I am writing this in the most temperate climate, being in the fifty-fourth degree of North latitude. In the southern regions, the light changes much faster, both in the morning and in the evening. The Golden hour may not last an hour, but only half an hour, the darkness comes suddenly and you have to act quickly, trying to catch the light you need, and also take a pocket flashlight with you, so as not to jump on rocks in the dark, risking breaking your neck.
In the North, sixty degrees or higher, the sun moves in a gentle arc, extending the favorable time for photography. The closer the Arctic is, the more light there is in the summer. As well as mosquitoes and midges. If you are lucky with the weather, which is a rare piece of luck, then the lighting can be photogenic all day long, because the sunset smoothly flows into the sunrise, bypassing the phase of absolute darkness, and in the afternoon the sun does not rise so high that the contrast becomes uncontrollable.
Weather and long wait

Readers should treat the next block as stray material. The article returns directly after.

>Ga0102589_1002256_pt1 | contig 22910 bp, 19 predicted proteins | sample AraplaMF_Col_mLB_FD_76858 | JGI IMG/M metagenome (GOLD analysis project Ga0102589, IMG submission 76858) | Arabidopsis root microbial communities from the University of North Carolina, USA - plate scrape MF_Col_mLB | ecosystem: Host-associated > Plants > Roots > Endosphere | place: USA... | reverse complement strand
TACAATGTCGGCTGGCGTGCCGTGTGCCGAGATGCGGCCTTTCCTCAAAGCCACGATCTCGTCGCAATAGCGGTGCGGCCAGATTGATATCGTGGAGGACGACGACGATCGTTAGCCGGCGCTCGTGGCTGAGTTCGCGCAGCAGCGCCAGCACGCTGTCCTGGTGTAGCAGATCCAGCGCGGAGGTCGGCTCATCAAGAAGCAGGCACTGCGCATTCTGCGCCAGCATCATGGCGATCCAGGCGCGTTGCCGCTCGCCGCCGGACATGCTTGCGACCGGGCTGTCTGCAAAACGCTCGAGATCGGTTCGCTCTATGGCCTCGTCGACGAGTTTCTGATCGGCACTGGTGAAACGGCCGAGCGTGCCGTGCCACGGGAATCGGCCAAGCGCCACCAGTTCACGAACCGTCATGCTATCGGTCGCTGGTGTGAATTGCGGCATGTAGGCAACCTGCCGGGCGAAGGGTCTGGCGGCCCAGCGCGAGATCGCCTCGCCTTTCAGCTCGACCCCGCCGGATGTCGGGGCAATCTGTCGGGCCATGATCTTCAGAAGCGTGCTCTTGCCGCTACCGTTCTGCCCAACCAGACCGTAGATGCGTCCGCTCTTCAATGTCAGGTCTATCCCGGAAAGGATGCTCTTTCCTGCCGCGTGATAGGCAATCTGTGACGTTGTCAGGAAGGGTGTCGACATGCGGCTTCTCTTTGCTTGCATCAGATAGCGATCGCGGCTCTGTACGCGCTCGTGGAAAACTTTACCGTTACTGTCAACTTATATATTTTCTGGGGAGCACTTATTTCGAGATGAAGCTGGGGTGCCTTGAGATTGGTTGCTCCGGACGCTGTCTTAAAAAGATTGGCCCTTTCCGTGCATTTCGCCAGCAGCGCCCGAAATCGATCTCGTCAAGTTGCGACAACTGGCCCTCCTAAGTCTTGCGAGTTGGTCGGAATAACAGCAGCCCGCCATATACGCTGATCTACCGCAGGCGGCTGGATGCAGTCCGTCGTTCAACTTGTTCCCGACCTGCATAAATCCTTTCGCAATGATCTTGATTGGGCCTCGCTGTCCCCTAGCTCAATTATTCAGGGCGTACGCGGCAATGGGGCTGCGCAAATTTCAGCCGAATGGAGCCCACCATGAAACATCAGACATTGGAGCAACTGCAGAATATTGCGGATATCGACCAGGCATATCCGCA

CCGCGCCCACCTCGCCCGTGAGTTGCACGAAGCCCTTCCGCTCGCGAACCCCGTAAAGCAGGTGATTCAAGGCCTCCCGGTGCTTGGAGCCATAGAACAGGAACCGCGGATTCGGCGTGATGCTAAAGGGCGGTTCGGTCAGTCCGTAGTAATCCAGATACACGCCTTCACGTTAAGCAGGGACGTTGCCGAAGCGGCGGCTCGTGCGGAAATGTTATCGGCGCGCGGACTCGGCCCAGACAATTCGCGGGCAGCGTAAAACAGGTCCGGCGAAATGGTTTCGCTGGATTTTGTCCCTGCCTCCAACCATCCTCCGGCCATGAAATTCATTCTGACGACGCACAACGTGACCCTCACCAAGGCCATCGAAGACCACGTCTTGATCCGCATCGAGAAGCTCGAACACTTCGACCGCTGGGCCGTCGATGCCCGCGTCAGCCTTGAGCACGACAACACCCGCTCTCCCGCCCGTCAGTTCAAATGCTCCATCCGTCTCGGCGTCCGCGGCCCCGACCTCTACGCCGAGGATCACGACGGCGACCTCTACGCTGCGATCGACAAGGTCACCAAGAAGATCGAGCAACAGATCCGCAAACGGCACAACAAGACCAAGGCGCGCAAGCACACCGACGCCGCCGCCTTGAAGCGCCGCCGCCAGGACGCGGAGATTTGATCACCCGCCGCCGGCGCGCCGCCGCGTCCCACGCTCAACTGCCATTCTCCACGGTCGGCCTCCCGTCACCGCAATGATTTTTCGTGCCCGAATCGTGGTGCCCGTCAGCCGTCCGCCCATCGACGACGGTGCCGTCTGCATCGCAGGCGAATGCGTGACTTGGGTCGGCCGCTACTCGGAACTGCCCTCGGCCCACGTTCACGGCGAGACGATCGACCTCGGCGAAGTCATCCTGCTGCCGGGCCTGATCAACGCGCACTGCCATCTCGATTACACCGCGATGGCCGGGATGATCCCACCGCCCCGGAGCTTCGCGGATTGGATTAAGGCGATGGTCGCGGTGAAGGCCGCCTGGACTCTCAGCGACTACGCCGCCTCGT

Weather has a huge impact on the appearance of the scene and the overall mood of the photo. Shooting in clear weather is pleasant and manageable, but extreme weather conditions can sometimes cause incredible lighting and fantastic pictures. There is nothing like the evening sun suddenly peeking out from behind a storm cloud, when its Golden rays make the landscape Shine against the dark sky. Follow the weather forecast, learn to see photographic opportunities in every state of nature, observe repeated patterns in atmospheric phenomena, and use this to plan your shooting strategy. It doesn’t matter if you have to wait an hour or two until the sun comes out from behind a cloud. Sometimes you have to wait for the right light for several days, and it is good if you have this opportunity, and you are not in a hurry. Thunderstorms, fogs, rainbows, frost on trees do not happen every day. Sometimes you have to wait much longer. The right combination of weather, time of year, and a bunch of other factors can only happen once a year, and you’ll be lucky if you can be in the right place at the right time. This requires patience and observation. Good photos are obtained after a long, sometimes long-term, study of the subject, which allows you to understand how, and under what conditions, it can be removed from the best side, and then catch it at the peak of beauty.